Kathy and I spent a day walking around Hongdae, a neighborhood known for its vibrant culture. It’s one of the trendiest neighborhoods in Seoul, filled with eccentric food stalls and clothing shops, the streets packed with students, neon signs, Karaoke bars and fried chicken restaurants as far as the eye can see.
Lunch at a traditional bokkeumbap spot.
CHILSENG CIDER. Seriously, where in London can I find this? I’ve been craving it ever since I left Korea. It’s a less sweet, extra carbonated version of Sprite. It’s delicious and I want it now.
Bokkeumbap: Soft rice cakes, kimchi, spring onions, and other veggies, stir friend with white rice and placed on top of a large pile of cheese.
I need to be transported back to this moment. The most perfect cheesy goodness.
Stores literally on top of other stores.
No other country has a sock game as strong as Korea’s.
Hotteok: a sweet pancake that’s fried and filled with a syrupy chestnut mixture and topped with crushed mixed nuts. I think Kathy and I had at least one of these a day.
Sweet corn bread baked with an egg.
Everything in Seoul is almost cartoonishly cute– case and point: these popsicles.
So many tiny shops and stalls pack the narrow side streets.
The street food here is something out of my wildest dreams. Just look at this waffle cone filled with fries and sausage.
A giant waffle on a stick topped with fresh whipped cream.
Pizza waffles?! Why the hell hasn’t this food found its way to the USA?
The first of three animal themed cafes that Kathy and I visited over my trip in SK. This is the Thanks Nature Cafe. It features two sheep that literally just chill outside the cafe. There are benches for you to sit where the sheep can come up to you while you enjoy a latte.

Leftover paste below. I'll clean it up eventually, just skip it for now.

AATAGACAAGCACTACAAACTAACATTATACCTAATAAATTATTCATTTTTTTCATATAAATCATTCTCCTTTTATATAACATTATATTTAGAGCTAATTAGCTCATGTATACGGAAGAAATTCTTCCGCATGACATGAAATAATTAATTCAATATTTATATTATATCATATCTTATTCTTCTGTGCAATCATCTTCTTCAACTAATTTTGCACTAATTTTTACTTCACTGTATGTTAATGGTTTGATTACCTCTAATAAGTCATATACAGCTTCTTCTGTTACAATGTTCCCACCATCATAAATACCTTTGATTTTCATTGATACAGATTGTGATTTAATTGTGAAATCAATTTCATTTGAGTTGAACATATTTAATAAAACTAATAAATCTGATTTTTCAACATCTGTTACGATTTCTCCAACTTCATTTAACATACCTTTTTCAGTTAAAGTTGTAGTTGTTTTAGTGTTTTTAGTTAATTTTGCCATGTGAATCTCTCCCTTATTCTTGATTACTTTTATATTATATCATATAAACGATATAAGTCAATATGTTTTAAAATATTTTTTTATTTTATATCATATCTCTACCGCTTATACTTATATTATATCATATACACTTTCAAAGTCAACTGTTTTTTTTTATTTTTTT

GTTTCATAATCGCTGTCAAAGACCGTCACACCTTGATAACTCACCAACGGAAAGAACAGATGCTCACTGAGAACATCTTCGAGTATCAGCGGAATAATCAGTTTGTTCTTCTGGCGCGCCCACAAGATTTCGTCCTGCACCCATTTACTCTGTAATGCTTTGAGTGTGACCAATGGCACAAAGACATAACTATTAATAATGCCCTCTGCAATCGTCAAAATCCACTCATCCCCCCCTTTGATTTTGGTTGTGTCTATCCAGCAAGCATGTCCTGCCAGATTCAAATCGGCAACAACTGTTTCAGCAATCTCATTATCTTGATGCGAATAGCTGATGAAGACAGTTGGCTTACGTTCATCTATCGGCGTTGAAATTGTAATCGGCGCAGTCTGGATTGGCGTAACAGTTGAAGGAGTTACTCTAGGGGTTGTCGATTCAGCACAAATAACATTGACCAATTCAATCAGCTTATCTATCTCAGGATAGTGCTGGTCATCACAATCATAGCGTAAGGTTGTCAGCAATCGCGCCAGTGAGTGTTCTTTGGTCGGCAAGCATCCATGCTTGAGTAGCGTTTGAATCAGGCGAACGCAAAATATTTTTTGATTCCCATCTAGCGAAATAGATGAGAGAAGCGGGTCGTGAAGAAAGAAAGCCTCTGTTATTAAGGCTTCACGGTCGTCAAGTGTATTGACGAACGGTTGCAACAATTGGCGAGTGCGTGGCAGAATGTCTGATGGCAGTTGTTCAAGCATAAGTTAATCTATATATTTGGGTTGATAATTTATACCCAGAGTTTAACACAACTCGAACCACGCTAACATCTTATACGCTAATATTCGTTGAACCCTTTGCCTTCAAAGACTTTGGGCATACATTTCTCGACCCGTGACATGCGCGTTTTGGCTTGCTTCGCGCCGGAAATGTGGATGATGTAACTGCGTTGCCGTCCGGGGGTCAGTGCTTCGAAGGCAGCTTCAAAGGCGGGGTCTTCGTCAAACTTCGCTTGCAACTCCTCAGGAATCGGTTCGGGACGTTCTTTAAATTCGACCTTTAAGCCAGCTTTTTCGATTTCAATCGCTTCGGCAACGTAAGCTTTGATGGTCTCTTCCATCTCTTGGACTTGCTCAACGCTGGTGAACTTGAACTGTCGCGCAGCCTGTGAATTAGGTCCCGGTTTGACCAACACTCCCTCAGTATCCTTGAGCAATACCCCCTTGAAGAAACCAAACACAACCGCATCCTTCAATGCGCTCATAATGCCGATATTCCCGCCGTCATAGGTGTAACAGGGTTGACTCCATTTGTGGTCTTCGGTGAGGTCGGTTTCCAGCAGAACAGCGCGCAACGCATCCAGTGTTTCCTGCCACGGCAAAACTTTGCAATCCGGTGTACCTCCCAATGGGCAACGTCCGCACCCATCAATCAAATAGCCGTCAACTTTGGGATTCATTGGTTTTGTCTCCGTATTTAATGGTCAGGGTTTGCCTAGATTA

More street food: caramelized sugar molded into disks and other easy to eat shapes, usually made by an 80 year old woman over a tiny burner on the sidewalk.
A very nondescript commercial area that held mainly business buildings and also the BEST cafe in all of Seoul…
Puppy cafe!!!!!! Literally dozens of dogs all ages, breeds, and sizes just running around a large cafe.
This chick had 3 chihuahuas sleeping on her lap.
Kathy making some friends.
My new buddy.
So sleepy from a day of attention.
Look at that derpy face.
The tiniest Pomeranian. He probably weighed like 2 pounds. It took all of my self control to not just stick him in my purse and bring him to London.
It was a long and exciting day for all of us.
Here is the first of many South Korea posts. I spent 3 weeks in Seoul and South Korea with Kathy, from On the Prowl, who also happens to have an apartment in the heart of Seoul, in the neighborhood of Yeongdeungpo. It’s the financial center of Seoul, and home to the headquarters of many large Korean companies, such as LG and Lotte. After 20+ hours of traveling, with my entire life in two bags, it was so nice to be on the ground and with a familiar face.
My welcoming party!
The late night street food here is on POINT. Look at that selection… kebabs, fishfakes, corn dogs, soup, you name it, it’s here.
My welcoming meal: kimchi (a staple), tteokbokki (rice cakes in a sweet chili sauce), sweet pizza bread, jolly pong (a caramel puffed rice snack), and prawn chips.
Kathy’s apartment also happened to be next to the Times Square Mall (how fitting), that has the largest 35mm screen in the WORLD, where of course we saw a film (Kingsman, really exciting movie) and ate a ton of caramel popcorn (a Korean favorite).
Korea takes its malls prettyyyy seriously. Malls are as ubiquitous here as Starbucks are in NYC. You can find a mall every few miles, each one seemingly always packed. There are even malls that open only at night, for the hardcore shoppers (but that’s for another post.)
The makings of a delicious Korean breakfast sandwich from the food court in Times Square.
Look at this BEAUTY: egg, cheese, spring onions, bacon, on a fish cake bun, with sweet teriyaki sauce, kewpie mayo, and topped with bonito flakes. Yuuuuuuup.
Another type of mall, really known only to asia, is the underground shopping center. These elaborate mazes of stalls and shops can be found at nearly every major metro stop. They specialize in cheap/fast fashion, beauty products, cell phones, bakeries, pets, whatever you want, they have it.
The Yeongdeungpo metro station.
Yeah the Korean underground system is confusing as anything, but compared to the NYC subway system, it was a cakewalk.
Kathy in a sea of men.
Another mall, the Coex.
Yeongdeungpo central, and one of the many entrances to the Yeongdeungpo Market.
As opposed to the busy wide major roads of Seoul, the small side streets are packed with businesses toppled on top of each other.
Inside the Yeongdeungpo Market.
Fresh baked Korean treats and goodies, all for under $1!
Next up… Hongdae!